Sunday, March 8, 2009

William Smith and the Principle of Faunal Succession

Medieval rationalists believed in the constancy of the natural order; that the natural order governs in more-or-less the same way at all times and in all places. They believed this as part of the Aristotelian philosophical framework, which has since been abandoned. This was modified by the Biblical belief, shared by Jews and Christians alike, that Creation and the Deluge caused radical upheavals in the natural world.

In modern times, rationalists also believe in the constancy of the natural order, but for a different reason: Because it has been empirically demonstrated. William Smith is the subject of a terrific new book, The Map That Changed the World: William Smith and the Birth of Modern Geology, and he discovered the Principle of Faunal Succession (oddly, the book does not mention the principle by this name). Like other creationists of his day and today, Smith originally believed that making sense of ancient history was impossible; Creation and the Deluge were assumed to have played havoc with nature and even the laws of nature themselves. But in the course of his surveying work to find coal, it dawned on Smith that there was a very precise order to be found in geological strata across the country. This made him an extremely successful surveyor, but more importantly, it made the science of geology possible.


  1. I am curious if you have read R. Solevetick's comment about Nature being G-d's halacha of Din and our current Halacha as being G-d's halacaha of Rachamim, and what you think about that mixing of chasidic/kabbalistic concepts with rationalism.

    I am also curious as to how you view the efforts of Rabbi Aryeh Kaplan (in terms of Rationalism.)

    I am asking, because it appears to me that there is a path of rationalism/mysticism which in reality, is the more truly rational approach.

  2. I would point out that I don't believe that Daganev means to suggest that the rationalism/mysticism path is more rational simply because it is correct, but rather insofar as revealed religion is predicated on the supernatural it is difficult to justify interpreting any given issue in the most materialistic manner possible. In this vein I would suggest that while todays 'rationalists' may accept the Rambam's approach to a number of supernatural issues, they will often see a larger disparity between the Rambam's view and that commonly held by Chazal than the Rambam seemed to recognize. Seems to me anyways...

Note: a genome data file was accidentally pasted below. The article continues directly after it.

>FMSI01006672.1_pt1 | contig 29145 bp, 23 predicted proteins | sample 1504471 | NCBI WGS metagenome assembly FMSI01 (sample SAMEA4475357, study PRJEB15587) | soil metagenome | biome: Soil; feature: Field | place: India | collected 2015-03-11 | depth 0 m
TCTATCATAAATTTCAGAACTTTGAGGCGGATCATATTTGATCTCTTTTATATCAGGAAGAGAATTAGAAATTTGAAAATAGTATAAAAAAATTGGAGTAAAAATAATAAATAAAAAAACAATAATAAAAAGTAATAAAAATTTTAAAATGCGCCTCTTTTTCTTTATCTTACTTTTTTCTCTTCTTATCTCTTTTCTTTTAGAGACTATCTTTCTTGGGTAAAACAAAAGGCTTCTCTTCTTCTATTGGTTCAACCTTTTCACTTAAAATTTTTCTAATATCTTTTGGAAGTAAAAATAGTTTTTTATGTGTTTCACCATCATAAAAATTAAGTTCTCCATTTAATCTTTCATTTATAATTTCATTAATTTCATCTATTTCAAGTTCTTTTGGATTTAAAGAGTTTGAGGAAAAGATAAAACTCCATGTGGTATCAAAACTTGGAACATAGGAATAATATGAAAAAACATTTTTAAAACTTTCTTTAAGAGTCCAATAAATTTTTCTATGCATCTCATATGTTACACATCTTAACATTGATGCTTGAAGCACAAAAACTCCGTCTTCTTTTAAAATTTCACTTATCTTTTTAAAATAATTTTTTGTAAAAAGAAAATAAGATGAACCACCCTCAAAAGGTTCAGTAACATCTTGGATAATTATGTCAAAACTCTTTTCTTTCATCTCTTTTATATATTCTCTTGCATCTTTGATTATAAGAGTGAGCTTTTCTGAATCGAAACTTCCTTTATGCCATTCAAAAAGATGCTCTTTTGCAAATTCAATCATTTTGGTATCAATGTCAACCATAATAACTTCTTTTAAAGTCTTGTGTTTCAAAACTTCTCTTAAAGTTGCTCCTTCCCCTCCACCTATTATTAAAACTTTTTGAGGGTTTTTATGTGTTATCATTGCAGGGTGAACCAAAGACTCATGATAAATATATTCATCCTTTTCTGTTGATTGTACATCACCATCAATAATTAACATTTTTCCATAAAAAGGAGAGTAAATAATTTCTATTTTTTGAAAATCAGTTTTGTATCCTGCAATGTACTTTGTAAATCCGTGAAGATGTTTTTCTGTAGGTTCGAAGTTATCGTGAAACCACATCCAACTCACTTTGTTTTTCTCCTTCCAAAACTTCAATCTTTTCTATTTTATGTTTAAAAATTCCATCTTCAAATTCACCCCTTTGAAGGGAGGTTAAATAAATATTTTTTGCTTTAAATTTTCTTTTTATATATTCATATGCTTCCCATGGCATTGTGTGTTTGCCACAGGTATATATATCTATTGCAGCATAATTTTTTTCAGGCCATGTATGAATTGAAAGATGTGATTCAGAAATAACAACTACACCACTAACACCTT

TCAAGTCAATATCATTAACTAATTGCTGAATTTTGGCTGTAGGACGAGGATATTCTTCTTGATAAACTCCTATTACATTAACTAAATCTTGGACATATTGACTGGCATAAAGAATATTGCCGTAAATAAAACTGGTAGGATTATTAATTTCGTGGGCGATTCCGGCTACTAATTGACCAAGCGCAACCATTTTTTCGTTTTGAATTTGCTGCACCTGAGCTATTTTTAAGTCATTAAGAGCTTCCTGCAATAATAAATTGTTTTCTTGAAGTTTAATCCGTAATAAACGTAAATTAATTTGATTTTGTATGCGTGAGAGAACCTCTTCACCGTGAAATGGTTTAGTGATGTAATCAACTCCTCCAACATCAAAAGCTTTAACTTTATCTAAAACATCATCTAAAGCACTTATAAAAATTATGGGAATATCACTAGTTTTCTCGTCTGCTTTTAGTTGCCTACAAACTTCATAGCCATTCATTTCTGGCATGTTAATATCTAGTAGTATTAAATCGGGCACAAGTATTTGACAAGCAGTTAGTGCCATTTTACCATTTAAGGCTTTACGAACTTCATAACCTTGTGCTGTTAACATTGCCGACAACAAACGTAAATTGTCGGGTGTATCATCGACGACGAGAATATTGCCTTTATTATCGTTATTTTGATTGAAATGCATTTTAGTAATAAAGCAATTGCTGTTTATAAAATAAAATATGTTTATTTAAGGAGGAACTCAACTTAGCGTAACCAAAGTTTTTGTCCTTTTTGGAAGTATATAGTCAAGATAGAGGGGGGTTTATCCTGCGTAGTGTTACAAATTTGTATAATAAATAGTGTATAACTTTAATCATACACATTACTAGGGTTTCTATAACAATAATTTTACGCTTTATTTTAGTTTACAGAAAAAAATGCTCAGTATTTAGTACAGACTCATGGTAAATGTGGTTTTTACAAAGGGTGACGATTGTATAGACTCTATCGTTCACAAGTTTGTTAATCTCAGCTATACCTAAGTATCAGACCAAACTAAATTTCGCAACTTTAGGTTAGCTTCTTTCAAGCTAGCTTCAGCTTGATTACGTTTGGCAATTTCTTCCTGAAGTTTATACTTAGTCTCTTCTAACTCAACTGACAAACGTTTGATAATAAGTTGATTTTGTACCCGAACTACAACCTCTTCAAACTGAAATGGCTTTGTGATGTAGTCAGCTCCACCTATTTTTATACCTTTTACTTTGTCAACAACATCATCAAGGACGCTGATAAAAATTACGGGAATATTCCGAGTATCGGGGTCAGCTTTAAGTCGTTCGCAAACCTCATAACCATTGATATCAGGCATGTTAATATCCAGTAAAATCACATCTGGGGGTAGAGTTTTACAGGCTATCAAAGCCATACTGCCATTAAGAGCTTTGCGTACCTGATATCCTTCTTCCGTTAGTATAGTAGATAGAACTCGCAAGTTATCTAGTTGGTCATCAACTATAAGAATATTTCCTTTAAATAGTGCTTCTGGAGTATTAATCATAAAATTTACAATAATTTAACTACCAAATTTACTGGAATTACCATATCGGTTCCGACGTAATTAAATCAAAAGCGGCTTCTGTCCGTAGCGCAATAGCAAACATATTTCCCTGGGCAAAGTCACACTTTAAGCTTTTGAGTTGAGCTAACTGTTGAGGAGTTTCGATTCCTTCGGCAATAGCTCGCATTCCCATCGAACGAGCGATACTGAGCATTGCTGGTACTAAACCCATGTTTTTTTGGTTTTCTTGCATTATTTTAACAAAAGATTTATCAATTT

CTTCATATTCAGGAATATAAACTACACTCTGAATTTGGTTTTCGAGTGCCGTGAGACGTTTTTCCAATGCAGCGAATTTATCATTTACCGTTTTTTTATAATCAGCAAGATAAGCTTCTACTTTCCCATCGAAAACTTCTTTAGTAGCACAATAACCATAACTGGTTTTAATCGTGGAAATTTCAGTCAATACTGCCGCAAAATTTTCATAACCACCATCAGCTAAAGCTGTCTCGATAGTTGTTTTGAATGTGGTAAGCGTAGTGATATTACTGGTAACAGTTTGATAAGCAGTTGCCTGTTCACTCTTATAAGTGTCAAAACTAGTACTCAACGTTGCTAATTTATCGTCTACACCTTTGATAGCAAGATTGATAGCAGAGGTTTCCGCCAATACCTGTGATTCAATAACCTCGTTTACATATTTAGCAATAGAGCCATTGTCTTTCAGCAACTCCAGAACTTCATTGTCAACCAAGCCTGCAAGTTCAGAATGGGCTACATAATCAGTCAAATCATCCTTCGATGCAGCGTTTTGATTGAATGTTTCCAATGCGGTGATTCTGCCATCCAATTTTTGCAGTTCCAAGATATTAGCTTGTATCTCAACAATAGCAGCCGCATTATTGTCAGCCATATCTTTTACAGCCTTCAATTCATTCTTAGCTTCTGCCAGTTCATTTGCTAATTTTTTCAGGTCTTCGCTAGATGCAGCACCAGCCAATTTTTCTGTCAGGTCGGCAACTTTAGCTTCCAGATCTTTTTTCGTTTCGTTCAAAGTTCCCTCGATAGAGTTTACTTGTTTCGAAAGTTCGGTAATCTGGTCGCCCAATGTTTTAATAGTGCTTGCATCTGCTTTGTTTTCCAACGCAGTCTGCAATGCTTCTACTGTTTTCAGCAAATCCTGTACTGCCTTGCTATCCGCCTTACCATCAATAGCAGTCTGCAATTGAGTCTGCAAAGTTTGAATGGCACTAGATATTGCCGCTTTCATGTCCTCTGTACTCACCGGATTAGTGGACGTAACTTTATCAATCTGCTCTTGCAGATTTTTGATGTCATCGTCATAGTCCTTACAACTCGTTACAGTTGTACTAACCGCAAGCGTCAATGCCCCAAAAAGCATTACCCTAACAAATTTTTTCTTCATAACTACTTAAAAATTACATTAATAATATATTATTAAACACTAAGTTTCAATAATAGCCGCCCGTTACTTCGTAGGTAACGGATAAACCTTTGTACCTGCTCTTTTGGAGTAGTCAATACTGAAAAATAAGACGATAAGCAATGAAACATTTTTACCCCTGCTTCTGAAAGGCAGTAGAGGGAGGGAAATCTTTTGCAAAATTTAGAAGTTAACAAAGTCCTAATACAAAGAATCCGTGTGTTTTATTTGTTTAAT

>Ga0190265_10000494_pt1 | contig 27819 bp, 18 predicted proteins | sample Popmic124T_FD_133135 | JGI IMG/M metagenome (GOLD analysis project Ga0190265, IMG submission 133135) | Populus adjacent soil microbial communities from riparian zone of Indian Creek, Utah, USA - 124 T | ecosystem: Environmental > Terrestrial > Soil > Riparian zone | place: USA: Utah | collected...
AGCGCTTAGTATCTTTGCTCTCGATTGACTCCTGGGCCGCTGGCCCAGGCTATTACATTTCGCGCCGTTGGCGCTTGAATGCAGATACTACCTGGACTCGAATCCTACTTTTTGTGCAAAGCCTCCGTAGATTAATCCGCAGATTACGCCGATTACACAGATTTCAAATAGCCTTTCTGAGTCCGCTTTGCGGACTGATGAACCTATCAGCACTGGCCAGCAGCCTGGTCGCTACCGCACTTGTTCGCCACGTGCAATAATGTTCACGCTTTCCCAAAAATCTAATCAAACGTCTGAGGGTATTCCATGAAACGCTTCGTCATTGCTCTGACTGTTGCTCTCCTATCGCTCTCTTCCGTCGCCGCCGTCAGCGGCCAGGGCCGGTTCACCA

3. I enjoyed reading this book as well. Another book thay may be of interest is "Genesis and Geology", which is more of an academic overview of the topic covered in the book which is the topic of this post.

    A reviewer in Amazon describes it well:
    "The great value of Gillispie's study lies in the historical light it throws on this age-old yet perennially "new" problem. What Gillispie shows in page after carefully documented page of excerpts from contemporary scientific journals is that, far from a presumption of atheism, the geologists and paleontologists of the early nineteenth century predicated their studies on a very traditional religious faith and a keen desire to use science to verify and justify the Mosaic account of creation. The irony, of course, is that the more these scientists discovered, the harder it became for them to reconcile their newfound knowledge with the revealed traditions of Scripture. At no point, however, was this recognition a welcome or foreseen conclusion."

    ISBN 13: 9780674344815
    ISBN 10: 0674344812

  4. "In modern times, rationalists also believe in the constancy of the natural order, but for a different reason: Because it has been empirically demonstrated. "

    I consider myself a rationalist, yet I'm kind of partial to the following theory:


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